Iron and steel are materials indispensable to modern society. Global crude steel production rose by 3.9% from 1.71 Gt in 2018 to 1.78 Gt in 2019, and continued growth is projected in the years to come.(1) The iron and steel industry is, however, one of the most energy-intensive industrial sectors.(2−7) CO2 emissions from this industry amounted to approximately 2.0 Gt in 2019, accounting for 24% of the total amount emitted directly from industries.(8) The majority of CO2 is generated in the iron-making process, which generally employs a blast furnace (BF). The BF is a sophisticated technology that is used to produce a massive amount of iron continuously. CO2 emissions are unavoidable during this process as the technology relies on fossil fuels, coal in particular, for reducing iron oxides in the iron ore and providing heat to maintain a furnace temperature of up to 2,200 °C.(6,9) Among all energy services and industrial processes, the iron and steel industry, which inevitably relies on fossil fuels, is considered to be in the category of “difficult-to-eliminate emissions”.(7) The development of alternative iron-making technology is thus vital to the global goal of building a sustainable society.

Extensive R&D efforts have been invested in alternative approaches to iron-making from the iron ore, which are largely classified into two types: direct reduction (DR) and smelting reduction processes.(2−6,9−12) In DR, the iron oxides in iron ore are reduced using reducing gas (H2 and CO) produced from natural gas or coal in reactors such as shaft furnaces and fluidized bed reactors. The reduction occurs at temperatures below the melting point of iron, producing so-called direct reduced iron or sponge iron. On the other hand, smelting reduction produces molten iron like a BF using a two-step process consisting of the solid-state reduction, followed by smelting reduction. The developed technologies, e.g., MIDREX for the DR and COREX, FINEX, ITmk3, and Hismelt for the smelting reduction, have been commercialized or are under demonstration.(3,6,13) The advantages of these alternative iron-making processes over BF include the lack of a need for coke, lower CO2 emissions, and lower capital/operation costs. However, they do not address the fundamental problems posed by the use of a BF because of their reliance on fossil fuels and harsh operating conditions. From this viewpoint, there are limited studies on potential sustainable iron-making methods...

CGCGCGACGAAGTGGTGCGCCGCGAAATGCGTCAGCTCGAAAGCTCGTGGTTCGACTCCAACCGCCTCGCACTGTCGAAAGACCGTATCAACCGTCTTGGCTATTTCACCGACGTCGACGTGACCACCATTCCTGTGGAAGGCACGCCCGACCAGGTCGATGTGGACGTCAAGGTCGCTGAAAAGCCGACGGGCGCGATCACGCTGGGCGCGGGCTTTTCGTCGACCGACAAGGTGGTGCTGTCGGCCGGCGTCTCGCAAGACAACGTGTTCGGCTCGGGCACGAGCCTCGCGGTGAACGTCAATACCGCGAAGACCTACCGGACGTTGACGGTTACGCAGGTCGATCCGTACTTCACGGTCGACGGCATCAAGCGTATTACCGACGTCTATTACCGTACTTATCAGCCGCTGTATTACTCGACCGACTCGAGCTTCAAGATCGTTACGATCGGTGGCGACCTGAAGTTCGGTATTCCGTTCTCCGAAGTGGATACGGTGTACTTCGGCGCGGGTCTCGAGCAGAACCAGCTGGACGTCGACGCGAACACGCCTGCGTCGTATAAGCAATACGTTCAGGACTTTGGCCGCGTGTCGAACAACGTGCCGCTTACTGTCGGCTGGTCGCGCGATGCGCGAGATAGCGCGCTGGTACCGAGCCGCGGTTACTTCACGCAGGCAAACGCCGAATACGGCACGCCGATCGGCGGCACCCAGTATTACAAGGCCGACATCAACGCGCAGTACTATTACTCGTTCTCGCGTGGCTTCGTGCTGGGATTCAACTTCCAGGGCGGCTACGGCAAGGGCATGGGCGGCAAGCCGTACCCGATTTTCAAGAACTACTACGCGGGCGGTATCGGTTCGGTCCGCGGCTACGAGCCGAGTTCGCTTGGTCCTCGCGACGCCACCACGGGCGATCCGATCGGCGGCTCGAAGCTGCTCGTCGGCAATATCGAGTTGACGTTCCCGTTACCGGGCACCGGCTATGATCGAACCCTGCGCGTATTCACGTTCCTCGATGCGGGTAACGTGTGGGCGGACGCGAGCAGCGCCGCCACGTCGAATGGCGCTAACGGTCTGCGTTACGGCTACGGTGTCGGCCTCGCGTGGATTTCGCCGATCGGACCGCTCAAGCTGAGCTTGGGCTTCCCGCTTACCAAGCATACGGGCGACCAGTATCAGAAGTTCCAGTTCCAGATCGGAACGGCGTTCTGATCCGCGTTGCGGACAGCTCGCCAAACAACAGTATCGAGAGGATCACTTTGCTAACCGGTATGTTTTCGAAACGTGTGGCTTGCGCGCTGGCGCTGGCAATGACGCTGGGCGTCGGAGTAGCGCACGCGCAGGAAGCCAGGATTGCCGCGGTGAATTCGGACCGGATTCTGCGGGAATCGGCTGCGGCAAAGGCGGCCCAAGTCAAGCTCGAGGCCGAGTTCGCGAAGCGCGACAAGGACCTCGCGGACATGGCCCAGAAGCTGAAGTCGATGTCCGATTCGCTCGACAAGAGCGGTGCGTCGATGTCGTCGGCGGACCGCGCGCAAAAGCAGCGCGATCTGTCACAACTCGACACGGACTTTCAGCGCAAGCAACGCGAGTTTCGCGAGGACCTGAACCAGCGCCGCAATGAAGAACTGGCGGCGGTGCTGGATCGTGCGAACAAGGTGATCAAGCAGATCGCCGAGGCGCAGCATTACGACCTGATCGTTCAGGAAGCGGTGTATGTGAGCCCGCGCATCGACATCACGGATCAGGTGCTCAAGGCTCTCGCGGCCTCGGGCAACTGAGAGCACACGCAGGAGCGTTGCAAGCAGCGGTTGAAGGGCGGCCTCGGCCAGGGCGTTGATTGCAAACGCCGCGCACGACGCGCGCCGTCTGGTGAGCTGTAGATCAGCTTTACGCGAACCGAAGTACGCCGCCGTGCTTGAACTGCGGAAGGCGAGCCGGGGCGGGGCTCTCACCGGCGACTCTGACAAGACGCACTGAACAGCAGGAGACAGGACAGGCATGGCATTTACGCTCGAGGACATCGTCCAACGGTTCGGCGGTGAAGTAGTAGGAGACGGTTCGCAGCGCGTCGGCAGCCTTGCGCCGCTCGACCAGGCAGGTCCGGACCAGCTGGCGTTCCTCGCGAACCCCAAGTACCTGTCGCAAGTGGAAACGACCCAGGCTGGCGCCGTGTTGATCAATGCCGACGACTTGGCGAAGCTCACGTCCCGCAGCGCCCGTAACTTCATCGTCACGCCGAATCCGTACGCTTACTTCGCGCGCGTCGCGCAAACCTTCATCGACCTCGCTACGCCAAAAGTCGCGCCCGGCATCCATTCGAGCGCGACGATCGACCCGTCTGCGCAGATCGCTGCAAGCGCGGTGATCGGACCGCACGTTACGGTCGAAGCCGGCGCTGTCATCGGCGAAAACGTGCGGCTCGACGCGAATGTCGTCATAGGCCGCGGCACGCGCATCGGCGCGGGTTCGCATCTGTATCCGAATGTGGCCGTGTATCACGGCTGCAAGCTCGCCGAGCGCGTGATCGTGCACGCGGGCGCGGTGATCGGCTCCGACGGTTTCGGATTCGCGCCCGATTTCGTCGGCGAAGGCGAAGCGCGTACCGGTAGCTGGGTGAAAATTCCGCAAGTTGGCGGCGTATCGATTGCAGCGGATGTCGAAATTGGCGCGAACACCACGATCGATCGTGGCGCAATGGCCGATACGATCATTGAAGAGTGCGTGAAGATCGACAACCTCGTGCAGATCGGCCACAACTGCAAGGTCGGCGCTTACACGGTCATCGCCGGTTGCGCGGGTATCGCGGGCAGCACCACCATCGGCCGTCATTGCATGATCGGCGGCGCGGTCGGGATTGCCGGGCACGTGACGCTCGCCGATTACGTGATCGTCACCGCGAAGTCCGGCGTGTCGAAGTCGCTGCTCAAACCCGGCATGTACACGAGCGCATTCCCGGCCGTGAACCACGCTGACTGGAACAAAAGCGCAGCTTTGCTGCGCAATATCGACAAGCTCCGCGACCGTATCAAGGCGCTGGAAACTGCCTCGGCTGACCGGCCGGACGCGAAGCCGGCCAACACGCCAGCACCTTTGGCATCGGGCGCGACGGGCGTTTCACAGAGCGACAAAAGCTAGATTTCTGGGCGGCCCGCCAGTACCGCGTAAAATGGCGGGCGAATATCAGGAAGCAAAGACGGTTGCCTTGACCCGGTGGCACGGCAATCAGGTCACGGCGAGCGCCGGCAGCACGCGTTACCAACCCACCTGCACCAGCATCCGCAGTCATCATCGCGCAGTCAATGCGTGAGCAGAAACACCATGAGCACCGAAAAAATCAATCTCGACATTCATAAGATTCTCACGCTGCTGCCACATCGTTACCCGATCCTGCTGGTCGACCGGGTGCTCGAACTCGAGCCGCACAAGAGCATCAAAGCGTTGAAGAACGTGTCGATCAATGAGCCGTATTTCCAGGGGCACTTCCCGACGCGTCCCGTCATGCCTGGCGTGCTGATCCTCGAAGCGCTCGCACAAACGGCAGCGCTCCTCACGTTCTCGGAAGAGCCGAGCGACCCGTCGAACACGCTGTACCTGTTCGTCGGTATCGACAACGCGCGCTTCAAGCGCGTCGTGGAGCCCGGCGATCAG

There are many routes to oxalic acid with carbon dioxide as a starting material; one can come across papers along these lines regularly, some of which involve electrochemical reduction. Oxalic acid is moderately toxic, and is frequently utilized in commercial wood preservative products because it suppresses the viability of microorganisms that hydrolyze cellulose and lignin, the main constituents of wood. Famously the inability of the American Chestnut tree to synthesize oxalic acid when compared to the ability of the Chinese Chestnut to produce this biotoxin, led to the near extinction of the former. (Recently there has been promising work to insert oxalic acid generating genes into American Chestnuts.)

Oxalic acid is the simplest diacid, having the formula C2H2O4. It may be thought of as dimer formed by the elimination of two hydrogens from formic acid, the simplest carboxylic acid.